Similar results for face mask versus mouthpiece during incremental exercise to exhaustion
Journal of Sports Sciences
Taylor & Francis
Investigations in the 1990s evaluated the influence of breathing assemblies on respiratory variables at rest and during exercise; however, research on new models of breathing assemblies is lacking. This study compared metabolic gas analysis data from a mouthpiece with a noseclip (MOUTH) and a face mask (MASK). Volunteers (7 males, 7 females; 25.1 ± 2.7 years) completed two maximal treadmill tests within 1 week, one MOUTH and one MASK, in random order. The difference in maximal oxygen consumption (VO2max) between MOUTH (52.7 ± 11.3 ml · kg−1 · min−1) and MASK (52.2 ± 11.7 ml · kg−1 · min−1) was not significant (P = 0.53). Likewise, the mean MOUTH–MASK differences in minute ventilation (VE), fraction of expired oxygen (FEO2) and carbon dioxide (FECO2), respiration rate (RR), tidal volume (Vt), heart rate (HR), and rating of perceived exertion (RPE) at maximal and submaximal intensities were not significant (P > 0.05). Furthermore, there was no systematic bias in the error scores (r = −0.13, P = 0.66), and 12 of the 14 participants had a VO2max difference of ≤3 ml · kg−1 · min−1 between conditions. Finally, there was no clear participant preference for using the MOUTH or MASK. Selection of MOUTH or MASK will not affect the participant’s gas exchange or breathing patterns.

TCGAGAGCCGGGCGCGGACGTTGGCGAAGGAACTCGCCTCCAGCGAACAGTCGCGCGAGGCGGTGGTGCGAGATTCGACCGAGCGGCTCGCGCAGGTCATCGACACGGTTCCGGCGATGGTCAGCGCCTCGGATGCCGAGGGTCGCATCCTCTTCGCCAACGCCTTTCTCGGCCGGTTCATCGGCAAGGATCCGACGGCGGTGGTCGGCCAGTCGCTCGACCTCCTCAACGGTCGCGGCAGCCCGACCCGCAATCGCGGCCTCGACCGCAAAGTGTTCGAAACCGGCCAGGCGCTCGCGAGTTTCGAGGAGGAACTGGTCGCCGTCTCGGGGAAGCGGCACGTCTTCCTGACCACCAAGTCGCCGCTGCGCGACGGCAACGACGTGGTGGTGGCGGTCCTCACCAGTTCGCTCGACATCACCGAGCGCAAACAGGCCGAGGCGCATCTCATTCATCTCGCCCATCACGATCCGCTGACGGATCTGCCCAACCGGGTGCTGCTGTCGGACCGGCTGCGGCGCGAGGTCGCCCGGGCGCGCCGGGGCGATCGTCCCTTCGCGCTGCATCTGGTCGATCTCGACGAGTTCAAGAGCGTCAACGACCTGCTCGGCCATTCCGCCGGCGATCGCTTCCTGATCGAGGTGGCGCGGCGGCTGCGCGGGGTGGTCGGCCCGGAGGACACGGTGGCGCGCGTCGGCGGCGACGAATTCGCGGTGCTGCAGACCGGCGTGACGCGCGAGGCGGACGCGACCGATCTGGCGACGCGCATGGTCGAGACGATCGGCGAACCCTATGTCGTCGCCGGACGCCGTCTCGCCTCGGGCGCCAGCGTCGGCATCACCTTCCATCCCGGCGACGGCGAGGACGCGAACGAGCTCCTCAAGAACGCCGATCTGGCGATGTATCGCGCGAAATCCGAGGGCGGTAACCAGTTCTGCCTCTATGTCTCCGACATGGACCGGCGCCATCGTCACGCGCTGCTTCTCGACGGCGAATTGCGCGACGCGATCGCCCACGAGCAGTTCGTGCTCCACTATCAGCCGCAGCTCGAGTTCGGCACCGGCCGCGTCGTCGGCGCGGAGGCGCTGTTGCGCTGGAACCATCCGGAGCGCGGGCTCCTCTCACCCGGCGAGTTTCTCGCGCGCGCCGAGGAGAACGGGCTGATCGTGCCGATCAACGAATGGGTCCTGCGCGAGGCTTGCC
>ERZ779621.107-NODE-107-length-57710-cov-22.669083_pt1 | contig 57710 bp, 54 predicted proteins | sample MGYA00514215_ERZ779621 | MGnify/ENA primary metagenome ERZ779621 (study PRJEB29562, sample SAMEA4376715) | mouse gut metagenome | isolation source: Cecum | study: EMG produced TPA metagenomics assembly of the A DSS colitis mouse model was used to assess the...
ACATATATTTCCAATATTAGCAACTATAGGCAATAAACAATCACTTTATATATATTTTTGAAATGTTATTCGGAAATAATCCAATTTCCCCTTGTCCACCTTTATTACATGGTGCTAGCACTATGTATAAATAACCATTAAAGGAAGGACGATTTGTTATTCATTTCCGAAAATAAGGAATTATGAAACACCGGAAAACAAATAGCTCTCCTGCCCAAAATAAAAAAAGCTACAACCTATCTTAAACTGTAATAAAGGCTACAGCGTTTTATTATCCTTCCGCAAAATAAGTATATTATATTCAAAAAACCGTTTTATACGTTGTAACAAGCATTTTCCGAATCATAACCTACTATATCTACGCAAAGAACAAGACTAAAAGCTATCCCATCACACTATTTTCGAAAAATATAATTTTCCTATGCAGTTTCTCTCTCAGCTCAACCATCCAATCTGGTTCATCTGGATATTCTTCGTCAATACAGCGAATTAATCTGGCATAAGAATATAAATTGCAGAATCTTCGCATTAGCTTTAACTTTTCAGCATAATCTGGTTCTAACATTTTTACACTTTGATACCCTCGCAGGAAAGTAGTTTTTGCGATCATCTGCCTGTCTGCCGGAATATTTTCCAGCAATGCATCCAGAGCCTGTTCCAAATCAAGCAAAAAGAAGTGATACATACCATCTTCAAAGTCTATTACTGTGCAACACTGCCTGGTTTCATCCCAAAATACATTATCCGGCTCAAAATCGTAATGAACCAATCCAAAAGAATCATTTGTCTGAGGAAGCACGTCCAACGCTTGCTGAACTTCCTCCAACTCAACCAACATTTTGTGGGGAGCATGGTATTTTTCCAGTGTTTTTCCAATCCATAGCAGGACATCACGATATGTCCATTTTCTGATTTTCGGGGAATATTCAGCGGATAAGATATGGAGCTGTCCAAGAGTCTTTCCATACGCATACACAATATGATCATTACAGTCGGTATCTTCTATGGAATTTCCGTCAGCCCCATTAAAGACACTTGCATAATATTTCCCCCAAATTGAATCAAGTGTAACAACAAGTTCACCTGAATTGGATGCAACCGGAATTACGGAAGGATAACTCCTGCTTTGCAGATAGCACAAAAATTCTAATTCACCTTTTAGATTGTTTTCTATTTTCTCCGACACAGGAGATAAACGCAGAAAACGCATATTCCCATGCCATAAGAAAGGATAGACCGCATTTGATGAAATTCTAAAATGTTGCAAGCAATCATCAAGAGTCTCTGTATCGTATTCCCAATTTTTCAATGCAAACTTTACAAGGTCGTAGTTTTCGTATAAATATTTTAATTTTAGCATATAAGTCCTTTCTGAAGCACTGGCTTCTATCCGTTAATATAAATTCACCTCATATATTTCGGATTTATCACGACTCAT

Wagner DR, & Clark NW. (2016). Similar results for face mask versus mouthpiece during incremental exercise to exhaustion. Journal of Sports Sciences. 34:852-855.